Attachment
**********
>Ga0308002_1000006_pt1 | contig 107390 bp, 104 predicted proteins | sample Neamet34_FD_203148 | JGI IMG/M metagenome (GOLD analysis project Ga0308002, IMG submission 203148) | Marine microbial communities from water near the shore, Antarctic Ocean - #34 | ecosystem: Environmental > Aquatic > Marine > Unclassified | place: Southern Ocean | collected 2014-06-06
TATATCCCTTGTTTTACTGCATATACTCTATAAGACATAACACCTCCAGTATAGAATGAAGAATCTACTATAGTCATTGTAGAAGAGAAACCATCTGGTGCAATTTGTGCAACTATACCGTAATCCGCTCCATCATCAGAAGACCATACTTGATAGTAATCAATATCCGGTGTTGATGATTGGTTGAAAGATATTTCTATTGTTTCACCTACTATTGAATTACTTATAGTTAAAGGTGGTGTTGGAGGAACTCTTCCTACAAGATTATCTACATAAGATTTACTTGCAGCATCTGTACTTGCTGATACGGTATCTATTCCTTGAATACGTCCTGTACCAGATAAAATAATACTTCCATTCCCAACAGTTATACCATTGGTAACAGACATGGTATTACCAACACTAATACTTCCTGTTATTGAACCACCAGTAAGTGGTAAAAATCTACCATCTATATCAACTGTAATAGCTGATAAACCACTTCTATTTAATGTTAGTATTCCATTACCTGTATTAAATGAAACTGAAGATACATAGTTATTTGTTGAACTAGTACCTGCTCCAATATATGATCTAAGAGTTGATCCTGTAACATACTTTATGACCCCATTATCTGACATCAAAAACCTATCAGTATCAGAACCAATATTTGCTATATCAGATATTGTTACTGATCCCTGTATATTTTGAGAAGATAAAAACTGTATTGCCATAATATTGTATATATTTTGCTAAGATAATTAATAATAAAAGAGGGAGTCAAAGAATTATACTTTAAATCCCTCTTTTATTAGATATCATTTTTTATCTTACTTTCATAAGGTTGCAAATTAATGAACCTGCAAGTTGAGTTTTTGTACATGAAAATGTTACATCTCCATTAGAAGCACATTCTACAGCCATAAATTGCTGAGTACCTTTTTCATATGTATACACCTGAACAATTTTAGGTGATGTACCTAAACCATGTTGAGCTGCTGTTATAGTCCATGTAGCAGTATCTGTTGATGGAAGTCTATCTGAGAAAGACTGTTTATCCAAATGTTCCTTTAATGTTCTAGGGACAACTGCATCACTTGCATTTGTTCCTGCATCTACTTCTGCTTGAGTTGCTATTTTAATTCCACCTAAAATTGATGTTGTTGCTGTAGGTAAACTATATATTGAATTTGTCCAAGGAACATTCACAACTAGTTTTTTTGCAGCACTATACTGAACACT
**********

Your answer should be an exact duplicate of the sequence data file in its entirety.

>Ga0308002_1000006_pt1 | contig 107390 bp, 104 predicted proteins | sample Neamet34_FD_203148 | JGI IMG/M metagenome (GOLD analysis project Ga0308002, IMG submission 203148) | Marine microbial communities from water near the shore, Antarctic Ocean - #34 | ecosystem: Environmental > Aquatic > Marine > Unclassified | place: Southern Ocean | collected 2014-06-06
TATATCCCTTGTTTTACTGCATATACTCTATAAGACATAACACCTCCAGTATAGAATGAAGAATCTACTATAGTCATTGTAGAAGAGAAACCATCTGGTGCAATTTGTGCAACTATACCGTAATCCGCTCCATCATCAGAAGACCATACTTGATAGTAATCAATATCCGGTGTTGATGATTGGTTGAAAGATATTTCTATTGTTTCACCTACTATTGAATTACTTATAGTTAAAGGTGGTGTTGGAGGAACTCTTCCTACAAGATTATCTACATAAGATTTACTTGCAGCATCTGTACTTGCTGATACGGTATCTATTCCTTGAATACGTCCTGTACCAGATAAAATAATACTTCCATTCCCAACAGTTATACCATTGGTAACAGACATGGTATTACCAACACTAATACTTCCTGTTATTGAACCACCAGTAAGTGGTAAAAATCTACCATCTATATCAACTGTAATAGCTGATAAACCACTTCTATTTAATGTTAGTATTCCATTACCTGTATTAAATGAAACTGAAGATACATAGTTATTTGTTGAACTAGTACCTGCTCCAATATATGATCTAAGAGTTGATCCTGTAACATACTTTATGACCCCATTATCTGACATCAAAAACCTATCAGTATCAGAACCAATATTTGCTATATCAGATATTGTTACTGATCCCTGTATATTTTGAGAAGATAAAAACTGTATTGCCATAATATTGTATATATTTTGCTAAGATAATTAATAATAAAAGAGGGAGTCAAAGAATTATACTTTAAATCCCTCTTTTATTAGATATCATTTTTTATCTTACTTTCATAAGGTTGCAAATTAATGAACCTGCAAGTTGAGTTTTTGTACATGAAAATGTTACATCTCCATTAGAAGCACATTCTACAGCCATAAATTGCTGAGTACCTTTTTCATATGTATACACCTGAACAATTTTAGGTGATGTACCTAAACCATGTTGAGCTGCTGTTATAGTCCATGTAGCAGTATCTGTTGATGGAAGTCTATCTGAGAAAGACTGTTTATCCAAATGTTCCTTTAATGTTCTAGGGACAACTGCATCACTTGCATTTGTTCCTGCATCTACTTCTGCTTGAGTTGCTATTTTAATTCCACCTAAAATTGATGTTGTTGCTGTAGGTAAACTATATATTGAATTTGTCCAAGGAACATTCACAACTAGTTTTTTTGCAGCACTATACTGAACACT